COPD: Determination of Energy Needs (2007)


Hugli O, Schutz Y, Fitting JW.  The daily energy expenditure in stable chronic obstructive pulmonary disease.  Am J Respir Crit Care Med 1996;153(1):294-300.

PubMed ID: 8542132
Study Design:
Case-Control Study
C - Click here for explanation of classification scheme.
Quality Rating:
Neutral NEUTRAL: See Quality Criteria Checklist below.
Research Purpose:
To measure the actual 24-hour energy expenditure of patients with stable COPD in a controlled environment.
Inclusion Criteria:


  • Ratio FEV1/FVC <70% predicted value
  • Increase in FEV1 <10% predicted value after inhalation of 400 micrograms albuterol


  • Normal lung function
Exclusion Criteria:
  • None of patients or controls had cancer, unstable cardiac condition, or hepatic, renal or endocrine diseases
Description of Study Protocol:


Recruitment methods for patients assumed to be hospital; controls were recruited voluntarily in association of elderly people or among hospital staff.


Case-Control Study.

Blinding used (if applicable)

Not applicable.

Intervention (if applicable)

Not applicable.

Statistical Analysis

EE of COPD subjects was adjusted to weight and fat free mass of control subjects.  Comparisons between groups performed using Student's unpaired t test and within groups using Student's paired t test.  Regression lines compared by ANOVA.

Data Collection Summary:

Timing of Measurements

After overnight fast, subjects came to metabolic unit, entered respiration chamber, and blood was drawn.  Subjects awoke next morning and body composition and metabolic measurements performed.

Dependent Variables

  • Body height, weight, BMI
  • Mid-upper right arm circumference measured with tape measure
  • Total body resistance measured by bioelectrical impedance
  • Energy expenditure measured by indirect calorimetry in respiration chamber
  • Physical activity detected in chamber by radar system
  • Urine tests analyzed for urinary norepinephrine, epinephrine, theophylline
  • Energy intake set at 1.5 x BMR for COPD group, 1.3 x BMR for controls to account for 20% increase in resting metabolism in COPD patients 

Independent Variables

  • COPD or healthy
  • Lung function measurements:  lung volume measured by body plethysmography and forced expiratory flow rates by heated pneumotachograph or by mass flow anemometer

Control Variables

  • Body weight
  • Fat free mass
Description of Actual Data Sample:

Initial N: 16 male ambulatory patients with stable COPD, 12 normal male subjects

Attrition (final N):  16 patients, 12 controls

Age:  mean age patients:  69 +/- 8 years, controls:  62 +/- 10 years 

Ethnicity:  not mentioned

Other relevant demographics:

Anthropometrics:  Subjects matched for age, sex and height.

Location: Switzerland


Summary of Results:



COPD (n=16)

Control (n=12)

p Value

BMR (kcal/min)

1.11 +/- 0.14

1.13 +/- 0.11


BMR (% predicted BMR)

120 +/- 7

108 +/- 12


24- hr EE (kcal/24 hr)

1935 +/- 259

2046 +/- 253


24-hr EE (% predicted BMR) 145 +/- 12 137 +/- 19 NS
24-hr EE (% measured BMR) 121 +/- 10 126 +/- 9 NS
Daytime EE (kcal/24 hr) 2233 +/- 338 2355 +/- 293 NS
Daytime EE (% predicted BMR) 166 +/- 16 157 +/- 22 NS
Nighttime EE (kcal/24 hr) 1446 +/- 234 1584 +/- 217 NS
Nighttime EE (% predicted BMR) 109 +/- 15 106 +/- 15 NS
Sleep EE (kcal/24 hr) 1413 +/- 222 1551 +/- 209 NS
Sleep EE (% predicted BMR) 106 +/- 14 105 +/- 15 NS

Other Findings

Body weight was 92 +/- 12% of IBW in COPD group and 105 +/- 11% in control group (p = 0.01).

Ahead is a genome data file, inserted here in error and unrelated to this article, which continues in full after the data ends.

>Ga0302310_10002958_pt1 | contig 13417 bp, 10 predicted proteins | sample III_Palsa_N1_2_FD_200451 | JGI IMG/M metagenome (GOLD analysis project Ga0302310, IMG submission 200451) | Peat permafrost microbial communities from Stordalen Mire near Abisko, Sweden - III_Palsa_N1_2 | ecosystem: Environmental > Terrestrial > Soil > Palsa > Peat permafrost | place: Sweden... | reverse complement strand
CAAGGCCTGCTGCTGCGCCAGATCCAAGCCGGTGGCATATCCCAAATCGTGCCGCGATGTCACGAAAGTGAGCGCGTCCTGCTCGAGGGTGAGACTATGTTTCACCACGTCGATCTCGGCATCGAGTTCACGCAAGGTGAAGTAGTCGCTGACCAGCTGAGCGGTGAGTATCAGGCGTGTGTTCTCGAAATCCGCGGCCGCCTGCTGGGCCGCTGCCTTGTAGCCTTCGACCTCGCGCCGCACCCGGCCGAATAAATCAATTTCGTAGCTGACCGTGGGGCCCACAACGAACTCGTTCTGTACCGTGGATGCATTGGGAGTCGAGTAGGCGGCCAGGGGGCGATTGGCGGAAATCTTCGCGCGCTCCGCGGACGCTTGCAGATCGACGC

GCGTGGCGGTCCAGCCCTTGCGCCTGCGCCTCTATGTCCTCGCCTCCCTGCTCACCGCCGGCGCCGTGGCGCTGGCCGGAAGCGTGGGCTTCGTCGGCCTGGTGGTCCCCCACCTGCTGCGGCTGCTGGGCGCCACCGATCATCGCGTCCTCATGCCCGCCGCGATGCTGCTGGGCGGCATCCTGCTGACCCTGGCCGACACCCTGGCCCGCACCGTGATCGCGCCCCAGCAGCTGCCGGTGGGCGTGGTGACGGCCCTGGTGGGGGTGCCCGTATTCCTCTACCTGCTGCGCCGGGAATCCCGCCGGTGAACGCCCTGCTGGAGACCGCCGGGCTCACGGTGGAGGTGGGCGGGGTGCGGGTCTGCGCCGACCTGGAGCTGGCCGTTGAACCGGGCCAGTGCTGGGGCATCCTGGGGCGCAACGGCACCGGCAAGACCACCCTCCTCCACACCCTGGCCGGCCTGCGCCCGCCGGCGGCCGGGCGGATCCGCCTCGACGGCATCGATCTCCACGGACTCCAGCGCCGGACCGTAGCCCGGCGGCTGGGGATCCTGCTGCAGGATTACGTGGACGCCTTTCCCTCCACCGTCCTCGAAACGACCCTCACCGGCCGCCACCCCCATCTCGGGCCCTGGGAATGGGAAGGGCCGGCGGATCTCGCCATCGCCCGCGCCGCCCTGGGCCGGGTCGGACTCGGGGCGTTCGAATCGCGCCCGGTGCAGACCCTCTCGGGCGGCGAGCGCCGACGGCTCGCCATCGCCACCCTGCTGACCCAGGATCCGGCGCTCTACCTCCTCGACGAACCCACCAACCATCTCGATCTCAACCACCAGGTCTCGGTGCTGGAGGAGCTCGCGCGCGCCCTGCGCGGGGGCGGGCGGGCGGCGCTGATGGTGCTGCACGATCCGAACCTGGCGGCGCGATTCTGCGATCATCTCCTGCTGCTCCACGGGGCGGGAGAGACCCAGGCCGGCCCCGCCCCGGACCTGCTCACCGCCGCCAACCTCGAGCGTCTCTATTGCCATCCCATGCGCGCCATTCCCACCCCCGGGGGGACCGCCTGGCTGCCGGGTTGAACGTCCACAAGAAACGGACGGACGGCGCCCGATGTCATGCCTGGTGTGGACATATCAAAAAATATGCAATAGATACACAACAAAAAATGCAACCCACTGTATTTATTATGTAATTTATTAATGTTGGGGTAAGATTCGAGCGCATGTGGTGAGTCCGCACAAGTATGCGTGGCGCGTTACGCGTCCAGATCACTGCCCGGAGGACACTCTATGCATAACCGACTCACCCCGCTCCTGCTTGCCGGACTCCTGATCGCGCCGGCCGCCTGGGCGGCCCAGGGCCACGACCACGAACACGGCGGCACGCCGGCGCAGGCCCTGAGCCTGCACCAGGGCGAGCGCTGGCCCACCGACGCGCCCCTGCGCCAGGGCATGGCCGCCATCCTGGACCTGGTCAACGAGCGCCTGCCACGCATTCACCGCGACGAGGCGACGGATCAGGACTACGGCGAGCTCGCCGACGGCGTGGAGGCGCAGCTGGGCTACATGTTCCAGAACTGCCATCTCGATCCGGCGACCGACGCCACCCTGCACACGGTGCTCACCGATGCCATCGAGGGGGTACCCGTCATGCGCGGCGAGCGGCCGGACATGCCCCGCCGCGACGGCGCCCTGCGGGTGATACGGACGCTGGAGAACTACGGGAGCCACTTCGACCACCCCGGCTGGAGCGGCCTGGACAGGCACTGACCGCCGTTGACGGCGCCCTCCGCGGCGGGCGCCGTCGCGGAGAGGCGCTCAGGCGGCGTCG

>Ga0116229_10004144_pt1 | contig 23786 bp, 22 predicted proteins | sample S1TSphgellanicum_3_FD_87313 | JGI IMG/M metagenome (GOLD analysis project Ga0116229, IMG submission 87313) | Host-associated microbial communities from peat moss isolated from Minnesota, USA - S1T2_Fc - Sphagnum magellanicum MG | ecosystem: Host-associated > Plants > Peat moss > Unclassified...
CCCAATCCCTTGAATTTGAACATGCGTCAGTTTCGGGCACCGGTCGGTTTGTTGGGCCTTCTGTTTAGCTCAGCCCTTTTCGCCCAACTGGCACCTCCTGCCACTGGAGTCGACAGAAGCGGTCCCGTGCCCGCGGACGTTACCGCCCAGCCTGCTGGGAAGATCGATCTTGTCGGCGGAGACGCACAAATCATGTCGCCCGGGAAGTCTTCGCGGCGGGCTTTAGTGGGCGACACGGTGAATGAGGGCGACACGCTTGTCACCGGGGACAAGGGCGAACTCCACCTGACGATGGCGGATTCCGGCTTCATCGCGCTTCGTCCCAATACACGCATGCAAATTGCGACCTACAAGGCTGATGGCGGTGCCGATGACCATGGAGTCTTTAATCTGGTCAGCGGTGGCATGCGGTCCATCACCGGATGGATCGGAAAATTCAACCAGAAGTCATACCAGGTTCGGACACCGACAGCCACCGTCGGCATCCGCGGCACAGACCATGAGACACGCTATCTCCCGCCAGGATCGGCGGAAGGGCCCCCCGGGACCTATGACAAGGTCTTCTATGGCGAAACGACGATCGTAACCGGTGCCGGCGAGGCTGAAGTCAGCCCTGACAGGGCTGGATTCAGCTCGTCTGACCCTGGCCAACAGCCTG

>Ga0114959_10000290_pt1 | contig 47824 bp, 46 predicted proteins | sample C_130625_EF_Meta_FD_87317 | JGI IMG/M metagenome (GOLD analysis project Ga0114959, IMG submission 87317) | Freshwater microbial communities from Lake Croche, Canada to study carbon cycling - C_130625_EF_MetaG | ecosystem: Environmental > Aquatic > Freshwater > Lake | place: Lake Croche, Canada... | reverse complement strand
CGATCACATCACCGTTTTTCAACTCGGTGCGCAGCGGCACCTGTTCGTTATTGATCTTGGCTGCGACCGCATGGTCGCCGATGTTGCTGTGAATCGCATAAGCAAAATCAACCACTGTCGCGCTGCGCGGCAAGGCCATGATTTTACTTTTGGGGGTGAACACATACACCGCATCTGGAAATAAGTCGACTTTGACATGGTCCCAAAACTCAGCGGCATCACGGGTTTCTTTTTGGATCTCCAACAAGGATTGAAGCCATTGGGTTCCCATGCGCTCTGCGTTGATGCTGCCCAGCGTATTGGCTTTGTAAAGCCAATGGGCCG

BMR was 120 +/- 7% of predicted in COPD group and 108 +/- 12% in the control group (p < 0.01).

However, 24-hour EE was similar in the 2 groups, amounting to 1935 +/- 259 kcal in COPD group and 2046 +/- 253 kcal in control group (NS).

There was no difference in 24-hour EE, daytime EE, nighttime EE or sleep EE between groups.

This corresponded to 145% and 137% of predicted BMR, and to 121% and 126% of measured BMR in COPD patients and controls, respectively (NS).

Patients were allowed to pursue usual treatment within the chamber and a positive correlation existed between 24-hour EE and the daily dose of inhaled beta-2 agonists (p < 0.03).

During daytime, physical activity was lower in patients with COPD (79 +/- 36 minutes vs 104 +/- 17 minutes, p = 0.03).

Predicted caloric intake was not significantly different between groups (NS).

Author Conclusion:
In summary, rigorous measurements show that basal metabolic rate is increased in patients with COPD in a stable clinical state.  However, their 24-hour energy expenditure is similar to that of normal subjects.  These patients appear to spare energy by reducing their level of spontaneous physical activity.  24-hour urinary excretion of norepinephrine is increased in stable COPD but fails to correlate with energy expenditure.  Finally, the relationship between daily energy expenditure and daily dose of inhaled beta-2 agonists suggests that the energy cost of this medication may be sizeable in COPD. 
Funding Source:
Reviewer Comments:
Small sample sizes and only men studied.  Energy intake set 20% higher for COPD patients, TEF not addressed.  Power of study was 83% to detect difference of 250 kcal in daily EE.
Quality Criteria Checklist: Primary Research
Relevance Questions
  1. Would implementing the studied intervention or procedure (if found successful) result in improved outcomes for the patients/clients/population group? (Not Applicable for some epidemiological studies) N/A
  2. Did the authors study an outcome (dependent variable) or topic that the patients/clients/population group would care about? Yes
  3. Is the focus of the intervention or procedure (independent variable) or topic of study a common issue of concern to dieteticspractice? Yes
  4. Is the intervention or procedure feasible? (NA for some epidemiological studies) N/A
Validity Questions
1. Was the research question clearly stated? Yes